DJs including P Montana, Untouchable, Distruction Boyz, Obi, Semtex, Tim Westwood, and Charlie Sloth spun a blend of hip hop, kwaito, afrobeats, dancehall, gqom, and UK rap to keep the crowd well entertained between sets.

And Eddie Kadi’s hosting was a riot throughout too: cracking jokes, conducting sing-alongs, and bringing volunteers up from the crowd to compete in dance-offs. Indeed, this was a festival as much about dancing as it was music; even the bag check queues on the way in were fun, as you’d invariably be swamped by incoming groups singing and dancing in unison to an NSG or Koffee track being belted out by a DJ on the adjacent main stage.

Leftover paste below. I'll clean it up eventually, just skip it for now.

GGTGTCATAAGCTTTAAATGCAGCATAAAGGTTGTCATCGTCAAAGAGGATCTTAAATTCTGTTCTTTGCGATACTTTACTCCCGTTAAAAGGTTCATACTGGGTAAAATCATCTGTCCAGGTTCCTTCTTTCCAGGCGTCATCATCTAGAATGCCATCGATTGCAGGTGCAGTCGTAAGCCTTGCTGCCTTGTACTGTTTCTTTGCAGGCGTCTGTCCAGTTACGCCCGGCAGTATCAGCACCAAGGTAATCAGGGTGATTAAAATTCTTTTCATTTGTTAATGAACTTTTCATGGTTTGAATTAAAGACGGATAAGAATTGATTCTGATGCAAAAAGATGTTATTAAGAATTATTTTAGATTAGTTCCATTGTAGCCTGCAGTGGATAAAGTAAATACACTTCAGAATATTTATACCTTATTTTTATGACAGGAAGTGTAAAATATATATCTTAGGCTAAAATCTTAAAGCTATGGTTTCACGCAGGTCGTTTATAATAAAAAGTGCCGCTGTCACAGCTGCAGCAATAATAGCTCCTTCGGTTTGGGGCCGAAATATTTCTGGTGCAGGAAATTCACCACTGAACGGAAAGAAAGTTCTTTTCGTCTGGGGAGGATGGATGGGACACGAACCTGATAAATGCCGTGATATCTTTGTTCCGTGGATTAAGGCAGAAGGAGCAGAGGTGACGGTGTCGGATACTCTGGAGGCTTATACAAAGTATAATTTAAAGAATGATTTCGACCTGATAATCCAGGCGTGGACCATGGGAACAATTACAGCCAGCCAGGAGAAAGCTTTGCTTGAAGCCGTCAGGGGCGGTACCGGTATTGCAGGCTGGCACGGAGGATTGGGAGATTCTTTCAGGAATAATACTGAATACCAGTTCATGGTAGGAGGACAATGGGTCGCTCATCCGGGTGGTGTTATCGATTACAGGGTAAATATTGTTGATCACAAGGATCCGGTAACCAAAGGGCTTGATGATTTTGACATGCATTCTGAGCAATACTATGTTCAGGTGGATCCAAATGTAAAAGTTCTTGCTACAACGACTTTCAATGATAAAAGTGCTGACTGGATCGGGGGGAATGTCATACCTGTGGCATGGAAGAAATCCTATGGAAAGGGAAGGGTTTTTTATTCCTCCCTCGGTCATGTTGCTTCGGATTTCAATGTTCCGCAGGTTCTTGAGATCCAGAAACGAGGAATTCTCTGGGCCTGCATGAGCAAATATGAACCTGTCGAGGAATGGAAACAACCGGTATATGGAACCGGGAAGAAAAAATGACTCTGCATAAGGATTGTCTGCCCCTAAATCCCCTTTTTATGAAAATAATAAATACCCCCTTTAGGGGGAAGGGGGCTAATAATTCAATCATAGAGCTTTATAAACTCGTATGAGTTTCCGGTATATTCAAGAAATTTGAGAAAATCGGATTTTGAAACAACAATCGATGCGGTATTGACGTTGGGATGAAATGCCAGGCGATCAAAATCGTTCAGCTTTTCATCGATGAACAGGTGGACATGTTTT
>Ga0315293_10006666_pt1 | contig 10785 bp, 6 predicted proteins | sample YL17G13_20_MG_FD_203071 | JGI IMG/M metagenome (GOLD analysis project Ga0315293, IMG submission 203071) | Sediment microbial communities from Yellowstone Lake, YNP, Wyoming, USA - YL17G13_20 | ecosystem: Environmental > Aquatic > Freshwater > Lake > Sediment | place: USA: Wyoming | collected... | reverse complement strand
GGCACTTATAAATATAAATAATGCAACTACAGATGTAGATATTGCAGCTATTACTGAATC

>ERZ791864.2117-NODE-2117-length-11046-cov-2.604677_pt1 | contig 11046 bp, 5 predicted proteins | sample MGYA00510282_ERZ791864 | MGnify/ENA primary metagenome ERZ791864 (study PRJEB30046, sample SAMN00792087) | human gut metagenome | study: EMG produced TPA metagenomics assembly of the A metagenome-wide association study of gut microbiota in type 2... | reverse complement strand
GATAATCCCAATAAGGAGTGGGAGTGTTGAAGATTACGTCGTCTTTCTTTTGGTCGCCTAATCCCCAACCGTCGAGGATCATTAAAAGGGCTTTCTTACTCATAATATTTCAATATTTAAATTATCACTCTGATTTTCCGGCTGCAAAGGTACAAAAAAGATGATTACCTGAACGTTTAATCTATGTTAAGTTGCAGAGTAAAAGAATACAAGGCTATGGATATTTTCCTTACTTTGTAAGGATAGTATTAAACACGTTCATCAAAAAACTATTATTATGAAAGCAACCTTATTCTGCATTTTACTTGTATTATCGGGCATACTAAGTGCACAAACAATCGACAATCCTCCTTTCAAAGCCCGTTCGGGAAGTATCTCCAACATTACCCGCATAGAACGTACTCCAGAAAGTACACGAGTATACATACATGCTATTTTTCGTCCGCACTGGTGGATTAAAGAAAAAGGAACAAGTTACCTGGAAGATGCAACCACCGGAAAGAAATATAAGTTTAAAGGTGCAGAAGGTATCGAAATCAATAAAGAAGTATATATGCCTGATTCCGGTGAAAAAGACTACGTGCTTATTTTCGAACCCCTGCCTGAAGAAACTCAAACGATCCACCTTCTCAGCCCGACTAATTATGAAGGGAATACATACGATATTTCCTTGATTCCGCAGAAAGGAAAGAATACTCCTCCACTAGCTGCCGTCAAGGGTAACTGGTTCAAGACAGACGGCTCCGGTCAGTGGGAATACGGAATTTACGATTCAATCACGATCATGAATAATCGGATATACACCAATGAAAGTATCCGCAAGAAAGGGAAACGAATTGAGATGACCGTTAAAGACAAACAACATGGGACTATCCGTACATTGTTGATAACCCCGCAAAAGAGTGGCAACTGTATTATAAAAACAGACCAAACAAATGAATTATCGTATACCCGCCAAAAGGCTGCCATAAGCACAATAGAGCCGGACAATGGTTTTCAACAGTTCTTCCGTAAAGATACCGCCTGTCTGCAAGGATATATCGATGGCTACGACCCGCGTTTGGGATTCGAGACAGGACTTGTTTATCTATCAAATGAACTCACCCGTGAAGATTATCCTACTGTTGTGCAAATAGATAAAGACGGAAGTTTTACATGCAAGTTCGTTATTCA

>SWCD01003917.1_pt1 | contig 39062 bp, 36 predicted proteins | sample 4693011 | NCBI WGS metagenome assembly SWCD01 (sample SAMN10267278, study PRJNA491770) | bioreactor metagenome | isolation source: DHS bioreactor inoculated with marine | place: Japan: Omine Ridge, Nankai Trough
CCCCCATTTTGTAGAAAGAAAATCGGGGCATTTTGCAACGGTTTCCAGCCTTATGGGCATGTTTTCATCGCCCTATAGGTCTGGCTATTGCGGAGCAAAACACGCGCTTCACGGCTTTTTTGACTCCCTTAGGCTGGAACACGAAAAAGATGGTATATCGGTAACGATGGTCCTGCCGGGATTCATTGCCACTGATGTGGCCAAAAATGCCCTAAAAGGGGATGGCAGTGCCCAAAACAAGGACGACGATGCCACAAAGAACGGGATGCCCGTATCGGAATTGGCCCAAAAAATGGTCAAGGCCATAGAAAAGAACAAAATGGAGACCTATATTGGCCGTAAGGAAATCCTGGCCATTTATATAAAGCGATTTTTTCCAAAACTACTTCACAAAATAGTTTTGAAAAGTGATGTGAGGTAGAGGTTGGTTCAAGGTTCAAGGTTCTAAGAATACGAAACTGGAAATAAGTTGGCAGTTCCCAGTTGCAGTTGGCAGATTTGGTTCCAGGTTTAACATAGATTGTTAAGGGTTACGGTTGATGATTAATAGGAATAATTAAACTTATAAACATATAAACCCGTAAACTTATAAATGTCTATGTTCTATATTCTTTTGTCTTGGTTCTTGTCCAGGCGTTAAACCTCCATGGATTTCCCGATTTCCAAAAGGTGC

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The occasional sound blip, a lack of water stations in the Algarve heat, poor sustainability measures, and lacking crowd control as people moved on to afterparties represented teething issues – but little more than that.

SMADE and the Portuguese organisers were open about this, admitting that in many ways this first outing had been a learning opportunity – with things such as reusable cups on the ambitions list for next year, when the event (inevitably) scales up in size. These niggles are exactly what you might expect of a team putting on their first festival-scale do; and, perhaps more to the point: those in attendance seemed largely unfazed, such was the celebratory mood in the air.

As WizKid closed out the weekend with a burst of fireworks, thousands of voices singing “oya soco soco,” and the triumphant wave of a Nigerian flag there was only one question in the air: “Who’s coming to Ghana in December for the next leg?”

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Words: Will Pritchard (@wf_pritchard)

Photo Credits: Andre Machado (J Hus), Kieran Sandhur (All crowd shots)